UK split over whether to kill or ‘cure’ Daesh recruits
Almost 1,000 European women estimated to have joined terror group
LONDON: As hundreds of radical volunteers who left Europe to fight for Daesh return home from the Middle East, the British government is facing growing scrutiny over how it deals with the wives and children who accompany them.
In June 2014 Daesh claimed to have established a caliphate across a large swathe of eastern Syria and western Iraq. It demanded that Muslims everywhere pledge allegiance to its self-declared state.
A mixture of hardened extremists, convicted criminals and vulnerable young high school students from across Europe rallied to the cause, encouraged by the militants’ slick social media campaign and their formidable reputation.
But as the true nature of life under Daesh’s brutal rule became apparent and the group gradually lost ground to an international military coalition led by the US, the volunteers began to trickle home.
Last week the European Border and Coast Guard Agency, Frontex, warned that hundreds of Daesh recruits drawn from the Continent are women whose precise roles “remains elusive.” This has left analysts divided over how the British government should deal with its returnees in the months and years ahead.
Scott Lucas, a professor of international politics at the University of Birmingham, told Arab News that Daesh recruits needed to be judged on a case-by-case basis.
“Should they be allowed back? Should they be detained? Do we let them live together in society? Or do we shun them? In my opinion, you have to look to some kind of integration if they haven’t committed a crime,” he said.
While local authorities in countries such as Denmark and Sweden run rehabilitation and reintegration programs for their returning militants, opinion in the UK is split over how best to deal with British radicals who went to Syria and Iraq.
In December, British Defense Secretary Gavin Williamson caused controversy when he told the Daily Mail that Britons who have fought for Daesh should never “be allowed back into this country.” His fellow minister Rory Stewart told BBC radio last autumn that “in almost every case” the only way to deal with British Daesh recruits was “to kill them” before they return home.
The recent Frontex report estimates that almost 1,000 women from Europe have joined militant groups in Syria, Iraq or Libya, with most of them filling the ranks of Daesh. Adding to an already complex situation are “several hundred minors” who were born or brought up in and around the battlefields of the Middle East. It warned that while the exact responsibilities of the female recruits have proved difficult to determine, “many women have expressed the desire to take more active roles within Daesh.”
But experts told Arab News that the UK would be wrong to try to arrest every extremist who arrives home in the weeks and months ahead.
“Reintegration programs are the way forward. If you put a blanket ban on all returnees associated with (Daesh) and just leave them out of the country, you’re not dealing with the issue,” said Lucas. “You’ll probably feed further radicalization by fueling their anger and estrangement.”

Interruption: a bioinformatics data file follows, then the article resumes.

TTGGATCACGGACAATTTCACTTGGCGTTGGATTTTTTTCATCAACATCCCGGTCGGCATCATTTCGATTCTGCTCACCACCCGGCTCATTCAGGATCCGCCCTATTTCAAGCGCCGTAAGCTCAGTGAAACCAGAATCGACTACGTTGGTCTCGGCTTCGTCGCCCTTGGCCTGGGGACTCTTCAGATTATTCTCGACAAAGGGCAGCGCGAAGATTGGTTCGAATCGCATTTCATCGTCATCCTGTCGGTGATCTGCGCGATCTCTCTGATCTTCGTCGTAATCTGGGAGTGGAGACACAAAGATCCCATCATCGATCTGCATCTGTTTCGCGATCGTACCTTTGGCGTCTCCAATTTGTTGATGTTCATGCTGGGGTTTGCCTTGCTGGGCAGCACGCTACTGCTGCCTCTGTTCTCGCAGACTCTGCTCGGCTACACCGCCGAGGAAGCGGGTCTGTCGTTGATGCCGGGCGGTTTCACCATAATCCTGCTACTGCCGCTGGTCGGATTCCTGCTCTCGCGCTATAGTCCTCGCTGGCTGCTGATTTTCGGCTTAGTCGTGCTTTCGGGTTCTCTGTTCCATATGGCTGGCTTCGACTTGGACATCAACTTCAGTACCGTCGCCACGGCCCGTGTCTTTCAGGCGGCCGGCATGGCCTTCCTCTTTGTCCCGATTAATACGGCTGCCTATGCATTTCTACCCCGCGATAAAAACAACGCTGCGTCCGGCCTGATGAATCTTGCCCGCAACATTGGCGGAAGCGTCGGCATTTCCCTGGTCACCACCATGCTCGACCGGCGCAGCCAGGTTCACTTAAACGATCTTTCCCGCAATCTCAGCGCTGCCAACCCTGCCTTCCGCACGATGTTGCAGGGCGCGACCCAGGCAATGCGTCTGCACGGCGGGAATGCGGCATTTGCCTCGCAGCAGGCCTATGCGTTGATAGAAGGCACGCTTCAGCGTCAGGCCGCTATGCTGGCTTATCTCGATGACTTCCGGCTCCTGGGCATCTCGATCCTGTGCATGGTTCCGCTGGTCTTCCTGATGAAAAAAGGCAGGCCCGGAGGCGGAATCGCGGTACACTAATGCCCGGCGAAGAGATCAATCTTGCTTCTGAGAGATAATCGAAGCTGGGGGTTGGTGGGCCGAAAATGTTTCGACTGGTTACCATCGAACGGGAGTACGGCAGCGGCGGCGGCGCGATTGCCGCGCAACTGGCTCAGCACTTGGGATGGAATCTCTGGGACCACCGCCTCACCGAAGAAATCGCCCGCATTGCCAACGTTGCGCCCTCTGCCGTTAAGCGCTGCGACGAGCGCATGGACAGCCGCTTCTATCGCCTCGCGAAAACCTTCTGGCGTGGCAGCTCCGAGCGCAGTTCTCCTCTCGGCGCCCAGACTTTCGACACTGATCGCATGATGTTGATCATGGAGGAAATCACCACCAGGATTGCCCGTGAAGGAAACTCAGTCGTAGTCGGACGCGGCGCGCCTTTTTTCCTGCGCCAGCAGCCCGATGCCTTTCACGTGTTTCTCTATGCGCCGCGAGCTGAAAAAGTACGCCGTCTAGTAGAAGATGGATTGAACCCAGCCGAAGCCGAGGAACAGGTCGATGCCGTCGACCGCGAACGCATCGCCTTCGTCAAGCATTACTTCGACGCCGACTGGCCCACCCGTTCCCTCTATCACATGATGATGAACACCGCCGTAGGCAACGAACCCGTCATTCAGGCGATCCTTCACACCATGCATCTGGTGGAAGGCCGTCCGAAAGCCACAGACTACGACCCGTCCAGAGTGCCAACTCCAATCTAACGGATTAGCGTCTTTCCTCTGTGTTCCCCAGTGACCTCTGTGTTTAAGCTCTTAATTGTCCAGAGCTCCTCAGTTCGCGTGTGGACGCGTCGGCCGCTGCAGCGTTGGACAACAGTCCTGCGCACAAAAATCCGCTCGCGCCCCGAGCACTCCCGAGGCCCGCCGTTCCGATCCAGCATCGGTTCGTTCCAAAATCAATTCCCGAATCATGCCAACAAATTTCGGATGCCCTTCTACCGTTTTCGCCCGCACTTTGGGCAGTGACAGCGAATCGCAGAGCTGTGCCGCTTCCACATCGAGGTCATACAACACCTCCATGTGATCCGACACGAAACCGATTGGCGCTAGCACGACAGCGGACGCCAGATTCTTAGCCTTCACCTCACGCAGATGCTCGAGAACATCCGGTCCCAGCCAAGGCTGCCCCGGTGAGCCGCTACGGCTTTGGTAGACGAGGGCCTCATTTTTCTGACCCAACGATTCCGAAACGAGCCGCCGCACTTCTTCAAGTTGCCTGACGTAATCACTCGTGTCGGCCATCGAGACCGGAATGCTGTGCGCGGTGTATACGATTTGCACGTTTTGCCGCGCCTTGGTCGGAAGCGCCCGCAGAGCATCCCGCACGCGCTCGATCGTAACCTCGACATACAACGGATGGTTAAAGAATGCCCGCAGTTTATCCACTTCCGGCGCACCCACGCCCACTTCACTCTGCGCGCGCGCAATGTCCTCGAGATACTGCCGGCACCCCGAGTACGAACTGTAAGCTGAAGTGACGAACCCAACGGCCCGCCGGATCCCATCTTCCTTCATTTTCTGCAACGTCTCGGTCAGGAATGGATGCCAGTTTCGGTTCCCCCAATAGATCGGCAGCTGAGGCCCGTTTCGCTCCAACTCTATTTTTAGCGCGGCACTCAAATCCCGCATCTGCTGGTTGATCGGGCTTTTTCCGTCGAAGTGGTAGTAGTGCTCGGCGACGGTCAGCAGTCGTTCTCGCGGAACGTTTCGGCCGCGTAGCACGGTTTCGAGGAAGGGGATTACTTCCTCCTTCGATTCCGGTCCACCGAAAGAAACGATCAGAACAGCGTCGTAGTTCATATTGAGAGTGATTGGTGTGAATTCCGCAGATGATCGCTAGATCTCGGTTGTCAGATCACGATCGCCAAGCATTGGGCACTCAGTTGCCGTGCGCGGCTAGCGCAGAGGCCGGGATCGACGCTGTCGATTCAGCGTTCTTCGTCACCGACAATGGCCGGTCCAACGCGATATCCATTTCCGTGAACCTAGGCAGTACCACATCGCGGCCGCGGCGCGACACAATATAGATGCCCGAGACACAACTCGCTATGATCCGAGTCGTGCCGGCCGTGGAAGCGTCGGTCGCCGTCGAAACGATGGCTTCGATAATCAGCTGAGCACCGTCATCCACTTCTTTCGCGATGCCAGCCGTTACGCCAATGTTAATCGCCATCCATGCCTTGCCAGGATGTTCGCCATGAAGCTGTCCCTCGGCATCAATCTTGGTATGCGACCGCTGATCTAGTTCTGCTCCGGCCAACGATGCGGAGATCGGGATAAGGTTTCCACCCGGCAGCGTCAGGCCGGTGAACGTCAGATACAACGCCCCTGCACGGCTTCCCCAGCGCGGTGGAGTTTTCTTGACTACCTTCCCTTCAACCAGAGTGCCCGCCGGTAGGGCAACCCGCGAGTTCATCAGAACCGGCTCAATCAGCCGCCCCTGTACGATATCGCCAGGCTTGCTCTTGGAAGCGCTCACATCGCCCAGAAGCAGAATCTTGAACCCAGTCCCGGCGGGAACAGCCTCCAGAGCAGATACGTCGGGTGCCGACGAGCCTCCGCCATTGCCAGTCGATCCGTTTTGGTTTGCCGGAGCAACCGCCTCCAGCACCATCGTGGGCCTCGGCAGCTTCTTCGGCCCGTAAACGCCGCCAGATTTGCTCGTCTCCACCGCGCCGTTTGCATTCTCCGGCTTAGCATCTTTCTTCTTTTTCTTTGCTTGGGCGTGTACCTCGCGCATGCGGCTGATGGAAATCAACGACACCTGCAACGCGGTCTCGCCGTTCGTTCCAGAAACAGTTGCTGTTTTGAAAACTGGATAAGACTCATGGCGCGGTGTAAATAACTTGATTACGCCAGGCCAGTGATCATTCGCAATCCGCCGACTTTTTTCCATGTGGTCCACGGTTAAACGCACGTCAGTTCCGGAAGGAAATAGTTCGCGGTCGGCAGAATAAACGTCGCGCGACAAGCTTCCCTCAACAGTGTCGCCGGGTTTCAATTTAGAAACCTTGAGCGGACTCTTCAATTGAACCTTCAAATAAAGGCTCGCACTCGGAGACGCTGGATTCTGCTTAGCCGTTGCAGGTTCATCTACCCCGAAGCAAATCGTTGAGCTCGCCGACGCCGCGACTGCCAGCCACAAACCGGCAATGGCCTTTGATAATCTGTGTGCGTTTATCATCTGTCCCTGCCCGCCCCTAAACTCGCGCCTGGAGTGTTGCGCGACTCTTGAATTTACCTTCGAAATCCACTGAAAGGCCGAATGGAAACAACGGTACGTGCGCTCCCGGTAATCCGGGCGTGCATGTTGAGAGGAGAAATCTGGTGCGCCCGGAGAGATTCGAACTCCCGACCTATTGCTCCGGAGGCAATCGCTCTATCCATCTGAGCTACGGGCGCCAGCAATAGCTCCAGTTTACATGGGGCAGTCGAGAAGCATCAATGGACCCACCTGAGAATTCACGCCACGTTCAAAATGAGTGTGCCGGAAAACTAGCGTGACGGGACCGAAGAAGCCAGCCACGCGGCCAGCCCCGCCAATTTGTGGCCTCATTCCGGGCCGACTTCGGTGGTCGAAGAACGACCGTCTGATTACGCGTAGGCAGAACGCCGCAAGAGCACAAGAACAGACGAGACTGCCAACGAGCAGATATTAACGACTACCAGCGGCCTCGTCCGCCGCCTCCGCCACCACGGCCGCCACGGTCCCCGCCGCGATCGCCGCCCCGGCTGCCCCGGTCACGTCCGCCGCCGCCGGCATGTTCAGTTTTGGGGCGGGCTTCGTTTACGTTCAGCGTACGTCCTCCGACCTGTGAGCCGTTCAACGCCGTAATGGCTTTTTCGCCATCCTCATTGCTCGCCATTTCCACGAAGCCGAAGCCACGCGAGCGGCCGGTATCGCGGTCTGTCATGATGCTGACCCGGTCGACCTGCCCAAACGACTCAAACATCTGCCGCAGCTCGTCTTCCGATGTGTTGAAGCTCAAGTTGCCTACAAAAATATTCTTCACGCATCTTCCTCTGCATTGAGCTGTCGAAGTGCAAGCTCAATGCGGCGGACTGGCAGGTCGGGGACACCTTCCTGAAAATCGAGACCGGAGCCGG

In 2006 the government of former Prime Minister Tony Blair formally announced a new counter-terrorism strategy known as Prevent, with the aim of identifying potential extremists and stopping them from joining radical groups. The strategy has proved highly divisive, with critics arguing that it encourages Muslims to spy on each other.
There is still no major government-run rehabilitation scheme for former Daesh members and in 2014 the UK passed legislation that allows it to strip terrorism suspects of their citizenship, even if it means they are left stateless.
Chris Doyle, the director of the Council for Arab-British Understanding, called for the cases of all returnees to be assessed on their own merits. He told Arab News many Daesh recruits “became deeply disillusioned by what they found” in Syria and Iraq and should be carefully integrated back into British society, while those who remained loyal to the extremist group could be imprisoned.
“We can’t create a situation where they feel they can’t return because there is no option for them,” he said.
Last October the Soufan Center, a New York-based think tank, estimated that 850 British Daesh recruits had gone to Syria or Iraq, compared to 915 from Germany and 1,910 from France. It estimated that 425 of the Britons had already returned home.
Anthony Glees, director of the center for security and intelligence studies at the University of Buckingham, told Arab News that the British government was right to try to stop Daesh recruits returning to the UK.
“We are talking about highly dangerous individuals who will have had battlefield experience and training in explosives. Their ‘brides’ may also have been radicalized by the violence their husbands have been involved in,” he said.